JUST a tad bothered by your article titled "Bum Rap" in regards to Rapper Meek Mill's suit being tossed out of court. The first sentence of the second paragraph reads, "The mostly white panel of four men and four women found that Officer Alvin Outlaw and then-Officer Andre Boyer did not unlawfully stop, detain and arrest Mill on the night of Oct. 31, 2012."

Why was the jurors' race brought into this saga? Why was it even mentioned? Is this what the Daily News has to do in order to sell papers? If Mr. Mills would have won his lawsuit, would the Daily News have put as much effort into headlining race as the reason for the victory?

If I am correct, the jury was selected and agreed upon by both sides of the table, but since Meek lost, now race is most likely the reason, forget the law, the justice system, the rights and wrongs - lets just say that he was destined to lose because there was a mostly white panel of jurors.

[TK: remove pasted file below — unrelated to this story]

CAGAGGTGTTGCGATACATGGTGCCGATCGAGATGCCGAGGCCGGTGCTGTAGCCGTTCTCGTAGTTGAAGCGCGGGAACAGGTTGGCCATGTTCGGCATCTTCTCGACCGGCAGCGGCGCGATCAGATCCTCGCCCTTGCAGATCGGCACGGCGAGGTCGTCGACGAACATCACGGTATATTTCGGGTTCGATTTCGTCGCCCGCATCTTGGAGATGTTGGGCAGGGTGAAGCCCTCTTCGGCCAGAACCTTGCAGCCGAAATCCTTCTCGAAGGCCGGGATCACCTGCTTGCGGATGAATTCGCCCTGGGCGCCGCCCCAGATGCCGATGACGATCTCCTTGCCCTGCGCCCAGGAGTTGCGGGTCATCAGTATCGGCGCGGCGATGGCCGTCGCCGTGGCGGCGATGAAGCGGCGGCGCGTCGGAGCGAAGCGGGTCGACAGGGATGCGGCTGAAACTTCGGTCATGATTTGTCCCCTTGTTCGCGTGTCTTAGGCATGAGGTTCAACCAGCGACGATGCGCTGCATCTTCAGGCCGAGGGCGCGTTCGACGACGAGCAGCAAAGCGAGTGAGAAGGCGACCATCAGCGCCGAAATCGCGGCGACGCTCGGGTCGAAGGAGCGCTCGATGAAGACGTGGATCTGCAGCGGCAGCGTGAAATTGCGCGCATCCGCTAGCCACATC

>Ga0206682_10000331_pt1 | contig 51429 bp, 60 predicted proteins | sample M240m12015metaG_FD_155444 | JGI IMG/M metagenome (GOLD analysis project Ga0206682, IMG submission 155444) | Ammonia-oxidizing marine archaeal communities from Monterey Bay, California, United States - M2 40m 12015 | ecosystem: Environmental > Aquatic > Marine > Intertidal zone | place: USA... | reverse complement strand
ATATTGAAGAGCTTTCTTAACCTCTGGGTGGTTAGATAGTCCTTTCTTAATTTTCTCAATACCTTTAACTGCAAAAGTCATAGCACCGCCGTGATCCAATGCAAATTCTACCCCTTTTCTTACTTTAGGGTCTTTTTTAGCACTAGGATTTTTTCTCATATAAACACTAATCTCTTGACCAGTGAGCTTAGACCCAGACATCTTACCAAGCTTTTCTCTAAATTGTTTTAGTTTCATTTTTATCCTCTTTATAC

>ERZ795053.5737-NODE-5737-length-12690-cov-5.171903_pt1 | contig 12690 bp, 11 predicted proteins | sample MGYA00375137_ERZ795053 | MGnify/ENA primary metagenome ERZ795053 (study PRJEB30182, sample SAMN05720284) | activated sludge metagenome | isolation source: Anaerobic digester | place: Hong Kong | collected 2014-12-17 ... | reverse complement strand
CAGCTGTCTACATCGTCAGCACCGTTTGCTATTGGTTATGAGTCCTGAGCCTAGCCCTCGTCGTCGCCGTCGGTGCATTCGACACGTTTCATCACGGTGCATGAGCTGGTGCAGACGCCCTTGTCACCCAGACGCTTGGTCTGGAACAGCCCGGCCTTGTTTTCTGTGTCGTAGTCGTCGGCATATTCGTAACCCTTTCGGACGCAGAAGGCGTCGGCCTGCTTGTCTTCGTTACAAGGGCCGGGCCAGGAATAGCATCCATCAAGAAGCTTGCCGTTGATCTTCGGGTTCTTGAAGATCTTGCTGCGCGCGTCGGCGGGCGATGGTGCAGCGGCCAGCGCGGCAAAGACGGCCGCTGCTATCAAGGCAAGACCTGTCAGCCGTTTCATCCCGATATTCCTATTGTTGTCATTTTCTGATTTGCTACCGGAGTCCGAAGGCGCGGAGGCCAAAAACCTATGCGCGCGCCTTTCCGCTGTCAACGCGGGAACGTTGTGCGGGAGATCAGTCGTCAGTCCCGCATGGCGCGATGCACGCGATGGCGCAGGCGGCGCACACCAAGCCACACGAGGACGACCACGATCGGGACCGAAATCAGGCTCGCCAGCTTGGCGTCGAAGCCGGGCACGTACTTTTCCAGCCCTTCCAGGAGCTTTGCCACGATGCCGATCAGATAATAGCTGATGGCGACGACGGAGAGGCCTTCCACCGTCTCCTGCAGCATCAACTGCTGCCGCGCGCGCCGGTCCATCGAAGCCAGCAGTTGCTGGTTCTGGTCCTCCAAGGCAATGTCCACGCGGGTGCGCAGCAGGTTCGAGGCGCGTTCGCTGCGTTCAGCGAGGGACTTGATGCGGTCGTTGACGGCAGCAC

Also, I'm just a bit confused: Meek Mill, whose real name is Robert Williams, was born in Philadelphia, which is in Pennsylvania, which is in America, but yet you choose to title him as an "African-American." And on the flip side, Meb Keflezighi, whose real name is Mebrahtom Keflezighi (2014 Boston Marathon winner), was born in Eritrea, which is nowhere near America, but yet you choose to title him as an American and not an "Eritrean-American," which is what he really is. Why is that?

Andrew J. Dankanich

Philadelphia

Cruel and unusual

Will miracles never cease? Again Christine Flowers and I agree. The suffering that that convict experienced was nothing in comparison to the agony his victim endured at his hands. It appears the only compassion in the justice system is for the offender. As far as I'm concerned the man didn't suffer enough. Activists say the death penalty is not a deterent but one thing is certain: that particular four-time felon will not kill anyone else. It sure as hell deterred him.

C.M. Parns

Philadelphia

I have to admit that it felt good to take off my lawyer's hat to render my opinion on the execution experience of Clayton Lockett. Here it is in only two words: BOO HOO. I, of course, agree with Ms. Flowers regarding the law.

Joseph Ridgway

Marlton, N.J.